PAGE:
Discovered: A fish that fishes for mates; coma patients respond well to familiar music; fat that fights fat; and a turtle too round to eat. 

The swordtail characin's bait and switch mating strategy. The human male has been known to use corny pick-up lines when trying to attract human females. In contrast, the male swordtail characin uses an actual line to pick up mates. Biologists Niclas Kolm and Göran Arnqvist have been studying a thin thread-like appendage attached to the characin's gill flaps. They've discovered that female characins often mistake the bean-shaped growth at the end of this line for food. When they chomp down on the bait, the sneaky male characins quickly lure them in and impregnate them. Men! [Discover]

Coma patients pick up on familiar frequencies. As we learned when a young girl recently emerged from a coma when one of her favorite Adele songs came on a nearby radio science is backing up the notion that coma patients register and respond positively to familiar music. By studying the brain activity of comatose patients listening to familiar music, Fabien Perrin and his colleagues have determined that music can boost the P300 brain wave pattern, which is linked to the recognition of meaningful stimuli. This doesn't mean all coma patients will suddenly leap out of bed upon hearing favorite tune, but it does point to an interesting area for further research. [The Guardian]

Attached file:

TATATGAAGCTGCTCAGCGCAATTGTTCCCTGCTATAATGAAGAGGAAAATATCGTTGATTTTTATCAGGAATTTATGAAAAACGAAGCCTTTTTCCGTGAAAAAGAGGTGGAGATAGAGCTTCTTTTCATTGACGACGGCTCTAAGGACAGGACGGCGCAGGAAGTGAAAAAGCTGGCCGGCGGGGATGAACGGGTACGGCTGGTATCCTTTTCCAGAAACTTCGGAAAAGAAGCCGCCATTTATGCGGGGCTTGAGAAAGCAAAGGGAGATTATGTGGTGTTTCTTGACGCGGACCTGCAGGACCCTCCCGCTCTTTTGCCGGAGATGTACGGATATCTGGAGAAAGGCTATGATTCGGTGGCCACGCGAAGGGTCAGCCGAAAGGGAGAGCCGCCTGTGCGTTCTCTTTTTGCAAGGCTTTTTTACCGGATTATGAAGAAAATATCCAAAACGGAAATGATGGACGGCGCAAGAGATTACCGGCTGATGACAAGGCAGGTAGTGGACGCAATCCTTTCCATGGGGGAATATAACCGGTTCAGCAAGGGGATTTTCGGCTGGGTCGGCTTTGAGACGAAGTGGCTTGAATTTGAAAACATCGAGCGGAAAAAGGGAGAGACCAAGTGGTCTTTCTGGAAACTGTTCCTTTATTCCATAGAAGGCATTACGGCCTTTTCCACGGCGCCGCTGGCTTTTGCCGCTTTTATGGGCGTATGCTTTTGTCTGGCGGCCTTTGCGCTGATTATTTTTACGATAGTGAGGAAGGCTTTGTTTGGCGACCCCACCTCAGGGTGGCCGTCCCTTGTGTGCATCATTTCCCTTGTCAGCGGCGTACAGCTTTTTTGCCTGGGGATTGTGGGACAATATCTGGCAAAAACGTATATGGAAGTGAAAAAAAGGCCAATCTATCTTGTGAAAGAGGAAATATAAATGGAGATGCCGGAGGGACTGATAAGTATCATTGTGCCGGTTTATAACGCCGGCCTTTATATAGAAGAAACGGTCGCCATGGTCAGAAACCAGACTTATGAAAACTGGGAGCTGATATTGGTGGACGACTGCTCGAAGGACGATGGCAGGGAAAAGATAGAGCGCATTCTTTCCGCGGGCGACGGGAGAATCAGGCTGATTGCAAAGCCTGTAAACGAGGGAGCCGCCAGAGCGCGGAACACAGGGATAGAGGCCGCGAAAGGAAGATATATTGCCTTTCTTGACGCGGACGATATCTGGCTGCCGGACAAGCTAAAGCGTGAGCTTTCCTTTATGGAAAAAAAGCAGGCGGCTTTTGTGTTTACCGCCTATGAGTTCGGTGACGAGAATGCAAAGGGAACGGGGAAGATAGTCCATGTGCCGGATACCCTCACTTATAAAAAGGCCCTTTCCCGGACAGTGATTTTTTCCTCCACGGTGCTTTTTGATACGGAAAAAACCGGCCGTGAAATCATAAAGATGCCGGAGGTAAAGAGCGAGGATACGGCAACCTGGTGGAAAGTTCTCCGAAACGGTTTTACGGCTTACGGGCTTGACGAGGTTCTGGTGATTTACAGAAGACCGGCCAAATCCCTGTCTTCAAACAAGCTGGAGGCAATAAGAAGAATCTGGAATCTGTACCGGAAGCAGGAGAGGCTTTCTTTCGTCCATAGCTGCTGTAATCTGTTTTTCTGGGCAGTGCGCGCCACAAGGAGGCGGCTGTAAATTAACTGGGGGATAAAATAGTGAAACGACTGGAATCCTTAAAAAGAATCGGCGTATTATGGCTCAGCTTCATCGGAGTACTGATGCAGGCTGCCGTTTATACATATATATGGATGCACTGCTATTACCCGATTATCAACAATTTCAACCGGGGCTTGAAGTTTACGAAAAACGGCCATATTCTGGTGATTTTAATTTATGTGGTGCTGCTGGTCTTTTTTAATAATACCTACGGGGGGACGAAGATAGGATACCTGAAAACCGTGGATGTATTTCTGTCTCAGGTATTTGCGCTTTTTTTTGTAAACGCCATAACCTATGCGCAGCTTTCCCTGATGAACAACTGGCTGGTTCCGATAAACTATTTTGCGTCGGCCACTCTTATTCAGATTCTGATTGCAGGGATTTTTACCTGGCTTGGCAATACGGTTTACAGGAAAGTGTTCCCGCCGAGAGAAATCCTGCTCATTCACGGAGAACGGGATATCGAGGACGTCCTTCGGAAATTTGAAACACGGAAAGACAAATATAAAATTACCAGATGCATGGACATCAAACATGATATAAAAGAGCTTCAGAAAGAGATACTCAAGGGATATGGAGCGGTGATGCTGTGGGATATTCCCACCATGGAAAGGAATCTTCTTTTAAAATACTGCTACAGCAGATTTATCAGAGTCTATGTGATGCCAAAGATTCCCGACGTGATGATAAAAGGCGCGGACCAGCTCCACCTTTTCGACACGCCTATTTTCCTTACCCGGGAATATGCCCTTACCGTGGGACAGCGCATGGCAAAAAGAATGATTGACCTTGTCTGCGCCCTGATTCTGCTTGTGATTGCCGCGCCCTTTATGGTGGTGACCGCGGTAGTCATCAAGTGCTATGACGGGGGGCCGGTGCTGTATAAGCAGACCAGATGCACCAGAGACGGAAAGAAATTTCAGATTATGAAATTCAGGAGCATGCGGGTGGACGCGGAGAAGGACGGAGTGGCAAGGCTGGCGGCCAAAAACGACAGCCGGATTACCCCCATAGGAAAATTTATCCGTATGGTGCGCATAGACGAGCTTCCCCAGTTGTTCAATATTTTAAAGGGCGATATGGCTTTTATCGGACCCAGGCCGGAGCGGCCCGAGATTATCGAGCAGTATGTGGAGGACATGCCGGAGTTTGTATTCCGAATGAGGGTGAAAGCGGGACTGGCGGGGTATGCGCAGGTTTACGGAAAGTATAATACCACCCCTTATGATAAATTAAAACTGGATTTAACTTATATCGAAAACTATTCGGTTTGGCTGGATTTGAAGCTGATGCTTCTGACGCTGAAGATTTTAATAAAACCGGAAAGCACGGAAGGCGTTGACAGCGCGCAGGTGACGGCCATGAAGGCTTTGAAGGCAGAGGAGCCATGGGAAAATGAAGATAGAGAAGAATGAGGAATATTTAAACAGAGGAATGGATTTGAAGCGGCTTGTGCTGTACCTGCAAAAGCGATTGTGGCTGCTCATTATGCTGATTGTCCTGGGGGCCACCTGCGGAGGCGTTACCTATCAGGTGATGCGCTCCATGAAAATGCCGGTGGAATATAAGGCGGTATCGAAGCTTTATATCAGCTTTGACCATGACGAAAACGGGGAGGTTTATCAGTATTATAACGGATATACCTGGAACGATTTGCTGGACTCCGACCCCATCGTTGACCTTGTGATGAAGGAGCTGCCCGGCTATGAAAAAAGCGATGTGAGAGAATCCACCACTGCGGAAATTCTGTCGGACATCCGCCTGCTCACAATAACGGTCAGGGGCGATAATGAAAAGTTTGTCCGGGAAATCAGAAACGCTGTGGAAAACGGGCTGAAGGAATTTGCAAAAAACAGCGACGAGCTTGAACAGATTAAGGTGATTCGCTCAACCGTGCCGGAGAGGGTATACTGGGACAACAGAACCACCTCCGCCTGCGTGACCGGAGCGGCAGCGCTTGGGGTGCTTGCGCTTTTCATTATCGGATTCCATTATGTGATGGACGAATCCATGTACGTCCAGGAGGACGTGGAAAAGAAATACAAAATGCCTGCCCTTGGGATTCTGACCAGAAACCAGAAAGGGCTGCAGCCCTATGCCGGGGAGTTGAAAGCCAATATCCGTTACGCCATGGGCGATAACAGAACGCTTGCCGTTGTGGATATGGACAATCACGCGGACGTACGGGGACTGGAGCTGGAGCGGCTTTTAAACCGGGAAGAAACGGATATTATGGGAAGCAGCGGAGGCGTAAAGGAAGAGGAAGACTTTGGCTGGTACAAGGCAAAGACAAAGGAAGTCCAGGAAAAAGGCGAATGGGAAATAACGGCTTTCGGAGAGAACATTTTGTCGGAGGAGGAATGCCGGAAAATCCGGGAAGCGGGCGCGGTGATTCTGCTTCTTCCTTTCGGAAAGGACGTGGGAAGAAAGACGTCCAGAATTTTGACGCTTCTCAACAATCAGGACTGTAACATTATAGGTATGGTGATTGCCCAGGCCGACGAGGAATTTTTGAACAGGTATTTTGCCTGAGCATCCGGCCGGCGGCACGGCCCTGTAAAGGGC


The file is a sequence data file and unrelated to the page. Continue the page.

Fat cells that ... burn fat? Researchers led by Harvard med school professor Bruce Spiegelman have isolated a new fat cell—the energy burning "beige fat" cell. Spiegelman hypothesized about the existence of beige fat four years ago, but now he's confirmed its existence. It differs from "white fat" cells because they burn calories instead of storing them. Going forward, Spiegelman says he wants to investigate ways of using "beige fat" to treat obesity and diabetes. [Harvard University]

Ginormous turtle discovered. Edwin Cadena and his colleagues from North Carolina State University recently unearthed a five-foot long ancient turtle on a dig in Colombia. The species they discovered, Puentemys mushaisaensis, is thought to have existed 60 million years ago. Cadena believes its unusually large size gave it an evolutionary advantage over predators—it was simply to big to eat. Its rotund shell also helped the turtle catch plenty of rays. "Its circular, low-domed shape would have increased the area of the body exposed to the sun, helping the cold-blooded turtle warm to a temperature at which it was more active," writes Cadena. The fossil was found in a location filled with remnants of the oversized reptiles that wandered Earth shortly after dinosaurs went extinct. [New Scientist]